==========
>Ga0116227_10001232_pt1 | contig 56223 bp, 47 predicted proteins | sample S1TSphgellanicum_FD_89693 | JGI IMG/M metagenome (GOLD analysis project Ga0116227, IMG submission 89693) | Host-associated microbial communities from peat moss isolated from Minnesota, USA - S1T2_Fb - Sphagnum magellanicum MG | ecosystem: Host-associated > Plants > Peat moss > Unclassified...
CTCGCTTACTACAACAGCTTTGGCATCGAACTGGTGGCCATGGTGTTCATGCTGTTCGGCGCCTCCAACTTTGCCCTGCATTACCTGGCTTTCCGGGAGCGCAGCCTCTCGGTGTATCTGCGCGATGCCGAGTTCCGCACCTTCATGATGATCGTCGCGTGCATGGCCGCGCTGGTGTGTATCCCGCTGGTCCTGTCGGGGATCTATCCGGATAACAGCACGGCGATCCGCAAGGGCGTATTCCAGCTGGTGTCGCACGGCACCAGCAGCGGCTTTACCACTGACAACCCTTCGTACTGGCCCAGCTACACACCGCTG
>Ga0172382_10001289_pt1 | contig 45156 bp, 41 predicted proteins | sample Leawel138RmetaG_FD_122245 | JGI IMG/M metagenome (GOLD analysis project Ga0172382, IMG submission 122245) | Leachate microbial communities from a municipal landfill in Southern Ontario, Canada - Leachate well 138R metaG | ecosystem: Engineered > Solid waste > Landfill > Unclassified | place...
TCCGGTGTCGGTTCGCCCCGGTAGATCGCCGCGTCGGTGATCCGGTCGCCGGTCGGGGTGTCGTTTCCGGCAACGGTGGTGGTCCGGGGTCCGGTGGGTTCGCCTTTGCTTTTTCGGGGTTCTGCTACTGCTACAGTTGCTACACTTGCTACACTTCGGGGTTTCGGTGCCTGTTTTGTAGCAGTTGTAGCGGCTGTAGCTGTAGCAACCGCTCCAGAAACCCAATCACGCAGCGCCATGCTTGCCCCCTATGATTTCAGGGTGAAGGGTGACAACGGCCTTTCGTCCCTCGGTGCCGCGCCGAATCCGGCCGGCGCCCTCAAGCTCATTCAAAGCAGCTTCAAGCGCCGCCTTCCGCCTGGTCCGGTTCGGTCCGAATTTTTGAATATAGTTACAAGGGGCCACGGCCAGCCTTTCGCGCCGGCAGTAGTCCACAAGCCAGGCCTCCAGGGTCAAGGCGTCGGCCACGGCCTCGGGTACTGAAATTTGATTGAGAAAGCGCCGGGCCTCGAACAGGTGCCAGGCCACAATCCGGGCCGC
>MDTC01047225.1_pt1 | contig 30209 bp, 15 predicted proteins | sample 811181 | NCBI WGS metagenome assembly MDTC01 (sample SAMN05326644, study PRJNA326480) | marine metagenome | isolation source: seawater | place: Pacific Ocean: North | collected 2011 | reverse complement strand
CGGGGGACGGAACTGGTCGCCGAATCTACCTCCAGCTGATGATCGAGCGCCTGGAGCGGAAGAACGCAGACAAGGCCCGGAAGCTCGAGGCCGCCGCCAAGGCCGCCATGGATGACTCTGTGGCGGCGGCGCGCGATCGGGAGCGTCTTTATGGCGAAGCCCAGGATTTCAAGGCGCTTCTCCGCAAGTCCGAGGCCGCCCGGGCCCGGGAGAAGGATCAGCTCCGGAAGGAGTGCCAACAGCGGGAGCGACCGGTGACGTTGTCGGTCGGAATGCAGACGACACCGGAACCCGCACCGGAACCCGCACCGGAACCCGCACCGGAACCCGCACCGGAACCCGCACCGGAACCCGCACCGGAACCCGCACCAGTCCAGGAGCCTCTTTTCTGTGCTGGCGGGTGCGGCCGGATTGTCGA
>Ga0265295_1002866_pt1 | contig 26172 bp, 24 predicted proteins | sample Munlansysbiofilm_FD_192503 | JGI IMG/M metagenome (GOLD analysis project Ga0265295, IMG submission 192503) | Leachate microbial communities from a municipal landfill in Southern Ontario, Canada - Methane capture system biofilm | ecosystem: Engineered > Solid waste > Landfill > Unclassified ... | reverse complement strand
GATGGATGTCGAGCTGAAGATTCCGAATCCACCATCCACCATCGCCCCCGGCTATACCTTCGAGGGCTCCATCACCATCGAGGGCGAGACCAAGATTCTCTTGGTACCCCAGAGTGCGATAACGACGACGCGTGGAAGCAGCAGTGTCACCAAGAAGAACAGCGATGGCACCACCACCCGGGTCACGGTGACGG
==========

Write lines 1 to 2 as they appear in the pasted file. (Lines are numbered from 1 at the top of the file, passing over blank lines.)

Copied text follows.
>Ga0116227_10001232_pt1 | contig 56223 bp, 47 predicted proteins | sample S1TSphgellanicum_FD_89693 | JGI IMG/M metagenome (GOLD analysis project Ga0116227, IMG submission 89693) | Host-associated microbial communities from peat moss isolated from Minnesota, USA - S1T2_Fb - Sphagnum magellanicum MG | ecosystem: Host-associated > Plants > Peat moss > Unclassified...
CTCGCTTACTACAACAGCTTTGGCATCGAACTGGTGGCCATGGTGTTCATGCTGTTCGGCGCCTCCAACTTTGCCCTGCATTACCTGGCTTTCCGGGAGCGCAGCCTCTCGGTGTATCTGCGCGATGCCGAGTTCCGCACCTTCATGATGATCGTCGCGTGCATGGCCGCGCTGGTGTGTATCCCGCTGGTCCTGTCGGGGATCTATCCGGATAACAGCACGGCGATCCGCAAGGGCGTATTCCAGCTGGTGTCGCACGGCACCAGCAGCGGCTTTACCACTGACAACCCTTCGTACTGGCCCAGCTACACACCGCTG